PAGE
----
Mae Sot…it begins
After an amazing experience in Chang mai – where we performed for royalty and got to meet a baby elephant! – we headed out on the road again to Mae Sot.
Mae Sot is a town right on the border of Burma and is a refuge for thousands of migrant workers, refugees and displaced children. It’s also home to many NGO and charity organizations— and, for this month, 21 Sparkles.
A typical Sparkly day – bringing magic to the children
Wake up and have breakfast. Meet the team at 10am for a group warm up session involving stretches, group games and some human pyramid building. Eat food and get costumed up (as much glitter, colour and sparkles as possible!). Load all the gear (hoops, poi, devil sticks, staffs, water, bubble kit, performance kit, amps, computers, personal gear and more) onto two trucks and head off to the school we’ll be working at today.
As we approach, we get ready to create a magical experience for the kids. We jump off the trucks and immediately start spinning hoops, cheering, blowing bubbles, juggling, shouting, dancing and just generally being crazy. The kids go wild! Some are awestruck into silence, most shout and laugh along with us, all are smiling.
We set up a make-shift stage area and start our day show. The kids clap along to our different acts, cheer at our tricks and laugh at our clowning. At the end, we get them all into a line and send them through an obstacle course (through hoops, under parachutes, under limbo sticks and more), then play a load of group games.
Then we start our circus workshops. Most schools so far have had about 300 kids of all ages from 3 to 16, so each workshop has about 30 kids. We teach them poi, juggling, hoop, devil sticks, staff and more – all using sounds not language!
So far I’ve been doing hoop workshops (which end up as a massive dance party) and poi workshops (slightly more challenging as kids tend to want to wang the poi around and smash things up with them). Tomorrow I’m on facepainting, and from then on, who knows!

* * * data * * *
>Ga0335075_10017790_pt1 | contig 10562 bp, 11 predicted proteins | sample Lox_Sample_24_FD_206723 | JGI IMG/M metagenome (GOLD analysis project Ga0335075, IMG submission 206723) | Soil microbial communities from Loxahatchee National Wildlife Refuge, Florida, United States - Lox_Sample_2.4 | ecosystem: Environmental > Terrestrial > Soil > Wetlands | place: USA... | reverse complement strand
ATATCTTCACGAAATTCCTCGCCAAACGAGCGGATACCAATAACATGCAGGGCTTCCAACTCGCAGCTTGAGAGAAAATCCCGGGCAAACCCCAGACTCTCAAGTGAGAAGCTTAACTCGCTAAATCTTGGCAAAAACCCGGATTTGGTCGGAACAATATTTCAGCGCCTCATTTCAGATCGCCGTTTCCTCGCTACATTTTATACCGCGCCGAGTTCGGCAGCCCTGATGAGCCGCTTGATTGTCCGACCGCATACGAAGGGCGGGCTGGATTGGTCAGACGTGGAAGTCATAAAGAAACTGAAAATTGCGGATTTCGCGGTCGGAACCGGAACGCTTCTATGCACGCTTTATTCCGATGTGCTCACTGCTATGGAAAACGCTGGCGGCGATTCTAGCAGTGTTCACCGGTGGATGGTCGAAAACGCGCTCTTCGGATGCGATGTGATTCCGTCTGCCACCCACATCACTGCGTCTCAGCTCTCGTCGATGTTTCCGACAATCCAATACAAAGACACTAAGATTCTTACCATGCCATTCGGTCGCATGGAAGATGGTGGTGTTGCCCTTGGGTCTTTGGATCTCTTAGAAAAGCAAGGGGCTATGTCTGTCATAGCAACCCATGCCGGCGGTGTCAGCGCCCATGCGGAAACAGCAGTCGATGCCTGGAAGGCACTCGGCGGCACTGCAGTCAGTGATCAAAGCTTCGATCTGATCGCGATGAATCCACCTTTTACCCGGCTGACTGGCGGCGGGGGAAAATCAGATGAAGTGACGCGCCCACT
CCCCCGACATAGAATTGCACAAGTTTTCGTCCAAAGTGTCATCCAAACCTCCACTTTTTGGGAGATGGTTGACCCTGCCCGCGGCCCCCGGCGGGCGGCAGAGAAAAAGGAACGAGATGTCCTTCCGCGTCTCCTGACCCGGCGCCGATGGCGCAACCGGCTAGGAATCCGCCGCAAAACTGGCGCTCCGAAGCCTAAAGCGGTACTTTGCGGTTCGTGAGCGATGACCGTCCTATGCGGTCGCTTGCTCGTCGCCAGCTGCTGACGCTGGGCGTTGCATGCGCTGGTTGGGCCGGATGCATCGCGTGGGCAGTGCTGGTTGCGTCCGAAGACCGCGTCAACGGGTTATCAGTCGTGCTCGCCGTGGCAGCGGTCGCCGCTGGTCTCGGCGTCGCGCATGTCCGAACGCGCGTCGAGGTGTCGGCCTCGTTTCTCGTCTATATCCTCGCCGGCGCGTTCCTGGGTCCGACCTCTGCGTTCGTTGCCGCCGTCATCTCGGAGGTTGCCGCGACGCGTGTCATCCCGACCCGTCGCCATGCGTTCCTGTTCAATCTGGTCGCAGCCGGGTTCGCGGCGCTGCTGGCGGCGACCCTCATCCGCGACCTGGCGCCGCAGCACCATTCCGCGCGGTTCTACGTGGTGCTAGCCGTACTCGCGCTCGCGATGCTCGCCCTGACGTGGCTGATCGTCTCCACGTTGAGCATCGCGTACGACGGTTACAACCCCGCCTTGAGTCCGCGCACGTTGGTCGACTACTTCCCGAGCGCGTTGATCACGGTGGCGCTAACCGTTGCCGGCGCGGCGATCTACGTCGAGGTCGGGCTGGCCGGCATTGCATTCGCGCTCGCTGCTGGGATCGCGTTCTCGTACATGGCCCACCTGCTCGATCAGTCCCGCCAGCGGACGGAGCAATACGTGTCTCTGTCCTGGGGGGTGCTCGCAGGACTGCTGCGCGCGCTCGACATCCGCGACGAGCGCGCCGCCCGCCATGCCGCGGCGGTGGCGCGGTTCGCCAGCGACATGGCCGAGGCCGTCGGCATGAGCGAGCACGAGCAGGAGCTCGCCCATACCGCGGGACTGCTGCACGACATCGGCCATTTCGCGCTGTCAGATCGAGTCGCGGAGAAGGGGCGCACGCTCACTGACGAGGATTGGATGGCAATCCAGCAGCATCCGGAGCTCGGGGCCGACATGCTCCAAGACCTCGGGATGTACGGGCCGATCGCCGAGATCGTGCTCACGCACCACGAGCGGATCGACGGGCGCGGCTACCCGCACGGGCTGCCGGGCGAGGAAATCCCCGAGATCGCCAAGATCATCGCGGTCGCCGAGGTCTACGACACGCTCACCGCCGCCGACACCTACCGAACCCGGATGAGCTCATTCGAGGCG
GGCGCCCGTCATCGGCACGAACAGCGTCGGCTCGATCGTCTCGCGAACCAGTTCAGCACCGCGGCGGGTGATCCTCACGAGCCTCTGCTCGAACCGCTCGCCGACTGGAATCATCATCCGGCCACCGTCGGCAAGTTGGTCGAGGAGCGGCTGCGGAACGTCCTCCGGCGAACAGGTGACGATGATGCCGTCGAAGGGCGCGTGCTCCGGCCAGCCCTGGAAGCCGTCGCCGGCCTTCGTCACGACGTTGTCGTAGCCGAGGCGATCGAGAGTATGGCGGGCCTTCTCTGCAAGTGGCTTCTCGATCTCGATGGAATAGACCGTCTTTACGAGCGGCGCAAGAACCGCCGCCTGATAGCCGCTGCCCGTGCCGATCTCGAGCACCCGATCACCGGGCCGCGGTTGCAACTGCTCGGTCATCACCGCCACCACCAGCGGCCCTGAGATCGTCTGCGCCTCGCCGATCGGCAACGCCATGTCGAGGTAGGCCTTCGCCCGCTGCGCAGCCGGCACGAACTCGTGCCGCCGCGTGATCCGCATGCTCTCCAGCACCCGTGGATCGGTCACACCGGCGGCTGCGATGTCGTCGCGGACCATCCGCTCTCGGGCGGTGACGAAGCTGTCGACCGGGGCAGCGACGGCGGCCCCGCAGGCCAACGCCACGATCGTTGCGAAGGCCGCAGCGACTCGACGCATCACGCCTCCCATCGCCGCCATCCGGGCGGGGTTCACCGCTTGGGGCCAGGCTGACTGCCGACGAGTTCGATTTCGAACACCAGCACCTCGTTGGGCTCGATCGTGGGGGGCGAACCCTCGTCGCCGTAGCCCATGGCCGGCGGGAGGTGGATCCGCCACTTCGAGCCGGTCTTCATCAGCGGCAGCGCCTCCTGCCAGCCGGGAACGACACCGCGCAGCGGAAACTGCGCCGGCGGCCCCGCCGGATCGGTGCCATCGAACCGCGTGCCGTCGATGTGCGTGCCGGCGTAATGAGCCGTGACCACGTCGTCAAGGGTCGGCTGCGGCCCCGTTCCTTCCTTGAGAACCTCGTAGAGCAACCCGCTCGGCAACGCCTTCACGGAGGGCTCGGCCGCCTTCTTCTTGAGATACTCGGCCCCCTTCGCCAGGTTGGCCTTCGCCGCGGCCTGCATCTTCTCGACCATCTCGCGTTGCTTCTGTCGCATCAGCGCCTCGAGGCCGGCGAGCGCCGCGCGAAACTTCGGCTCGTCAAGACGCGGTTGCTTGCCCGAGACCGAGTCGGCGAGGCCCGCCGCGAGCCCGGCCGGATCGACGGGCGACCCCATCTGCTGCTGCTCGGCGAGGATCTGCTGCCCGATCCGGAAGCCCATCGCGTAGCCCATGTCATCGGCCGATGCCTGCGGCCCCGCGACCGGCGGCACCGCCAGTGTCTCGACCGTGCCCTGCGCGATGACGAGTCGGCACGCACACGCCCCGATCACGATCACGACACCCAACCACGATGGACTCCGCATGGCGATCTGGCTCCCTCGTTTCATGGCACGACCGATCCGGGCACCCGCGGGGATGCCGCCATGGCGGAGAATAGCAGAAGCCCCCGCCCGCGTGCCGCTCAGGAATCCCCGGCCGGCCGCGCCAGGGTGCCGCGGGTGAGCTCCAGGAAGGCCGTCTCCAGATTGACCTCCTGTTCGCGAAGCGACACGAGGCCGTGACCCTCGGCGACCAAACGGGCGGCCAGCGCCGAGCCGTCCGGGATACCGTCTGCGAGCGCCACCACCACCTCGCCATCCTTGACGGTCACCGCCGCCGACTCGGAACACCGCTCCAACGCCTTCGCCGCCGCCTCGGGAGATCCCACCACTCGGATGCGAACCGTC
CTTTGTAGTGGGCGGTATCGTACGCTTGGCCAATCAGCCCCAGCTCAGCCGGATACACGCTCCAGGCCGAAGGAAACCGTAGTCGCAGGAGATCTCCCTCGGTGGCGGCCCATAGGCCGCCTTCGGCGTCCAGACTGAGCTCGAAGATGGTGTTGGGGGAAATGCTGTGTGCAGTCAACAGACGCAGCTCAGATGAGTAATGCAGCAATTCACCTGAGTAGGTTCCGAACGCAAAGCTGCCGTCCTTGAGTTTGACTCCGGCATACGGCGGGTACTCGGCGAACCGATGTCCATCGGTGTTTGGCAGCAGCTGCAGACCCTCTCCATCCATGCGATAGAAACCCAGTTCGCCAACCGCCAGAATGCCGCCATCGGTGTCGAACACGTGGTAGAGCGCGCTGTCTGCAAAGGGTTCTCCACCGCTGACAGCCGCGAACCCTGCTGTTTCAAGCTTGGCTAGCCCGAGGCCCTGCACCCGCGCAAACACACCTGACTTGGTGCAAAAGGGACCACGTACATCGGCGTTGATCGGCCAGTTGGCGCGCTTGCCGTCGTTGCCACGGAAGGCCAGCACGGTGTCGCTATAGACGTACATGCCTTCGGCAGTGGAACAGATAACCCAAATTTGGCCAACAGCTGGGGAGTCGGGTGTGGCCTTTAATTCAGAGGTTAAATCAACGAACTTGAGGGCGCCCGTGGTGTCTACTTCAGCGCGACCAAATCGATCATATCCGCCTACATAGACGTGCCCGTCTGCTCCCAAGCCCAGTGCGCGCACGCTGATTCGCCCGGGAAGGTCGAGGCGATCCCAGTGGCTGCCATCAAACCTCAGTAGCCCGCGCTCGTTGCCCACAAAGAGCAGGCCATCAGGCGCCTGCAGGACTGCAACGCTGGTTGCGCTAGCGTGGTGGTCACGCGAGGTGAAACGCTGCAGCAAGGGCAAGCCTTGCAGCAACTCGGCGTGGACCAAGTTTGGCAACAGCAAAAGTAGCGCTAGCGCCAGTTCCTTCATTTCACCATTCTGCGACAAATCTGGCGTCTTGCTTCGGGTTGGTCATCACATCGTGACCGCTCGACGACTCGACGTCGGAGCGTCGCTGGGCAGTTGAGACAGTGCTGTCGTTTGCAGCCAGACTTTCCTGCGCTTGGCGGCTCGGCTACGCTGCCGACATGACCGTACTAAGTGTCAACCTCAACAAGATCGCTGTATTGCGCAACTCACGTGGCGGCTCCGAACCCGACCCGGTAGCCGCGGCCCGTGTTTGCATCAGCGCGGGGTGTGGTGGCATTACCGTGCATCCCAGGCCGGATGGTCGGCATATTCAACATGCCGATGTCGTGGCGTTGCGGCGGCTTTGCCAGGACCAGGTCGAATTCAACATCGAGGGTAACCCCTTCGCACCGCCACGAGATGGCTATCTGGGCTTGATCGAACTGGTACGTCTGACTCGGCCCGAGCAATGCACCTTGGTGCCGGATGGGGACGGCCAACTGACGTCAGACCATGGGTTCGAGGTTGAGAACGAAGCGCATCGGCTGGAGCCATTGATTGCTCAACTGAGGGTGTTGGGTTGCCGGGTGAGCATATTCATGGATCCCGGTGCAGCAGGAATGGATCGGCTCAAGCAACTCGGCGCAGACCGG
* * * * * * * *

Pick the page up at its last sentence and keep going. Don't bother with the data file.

We finish up with a group dance session involving the chicken dance, the Macarena and the hokey pokey. It all ends in clapping and laughter and loads of the kids come up for hugs and high fives as we say goodbye.
I can’t believe how appreciative and responsive these kids are to anything we offer to them. Their faces light up when you smile, they laugh when you make silly faces, they get involved in all the workshops and no one is too cool to do a silly dance. As we pile back onto the trucks and head off, those with a little English shout ‘thank you, thank you’, others wave and blow kisses.
We head back to base camp, get a few hours rest, then kit up again for the fire show! We rock out almost 17 fire acts (fire hoops, umbrellas, ropes, staffs, clubs, fans, palm candles and more) to crowds of school kids and adults. Every night I am stunned by the professionalism and talent of the Sparkles – our show is of an incredible standard.
And then, as the final flames go out, we pack up and head home, ready to begin it all over again in the morning.
The horrors of the Burmese regime
Since arriving in Mae Sot, there’s been a few times where I’ve felt completely overwhelmed by the enormity of the whole situation. The Burmese military regime has forced over 1 million from their homes, jailed more than 2000 political prisoners and uses child soldiers and rape as a weapon of war against ethnic women and children.
Today, there are hundreds of thousands of people living in refugee camps on the border who are not allowed to leave the vicinity of the camp (we will be performing for around 7000 refugees in one camp next week). There are also hundreds of thousands of people who have escaped Burma and are living in the jungle on the border region.
How can such a brutal and all-encompassing military regime, which tortures prisoners, actively encourages rape and sets landmines down to deliberately target civillians possibly be stopped and brought to justice?
Meeting Ashin Sopaka
A few days ago, we were very lucky to have an audience with a Burmese monk, Ashin Sopaka who told us his story.
In 2007, images of Burmese monks taking to the street of Rangoon were broadcast all around the world — http://en.wikipedia.org/wiki/2007_Burmese_anti-government_protests
Ashin was highly involved in the coordination and implementation of that protest. Of the 500 monks who were arrested by the military, almost half of those are still in jail now, with thousands of other political prisoners including students, teachers, and former MPs.
But Ashin remains positive. The action brought the Burma peace campaign to the attention of the world, and he believes the combination of grassroots activism within Burma alongside massive global awareness and action will achieve a peaceful end to the violent regime.
For my part, I know that Spark Circus is bringing joy to the children here who have been forced out of their country and away from their cultural heritage. I am seeing first-hand how important it is for all children to have the chance to play and learn in a safe environment.
And I hope my involvement in Spark has made it real for you too. The more people who understand the horrors of the regime, the more likely we can put an end to this brutality.
For more info, please go to the Peace in Burma Now facebook page here.
And as always, you can donate to Spark Circus at www.sparkcircus.org
Peace and love to you all!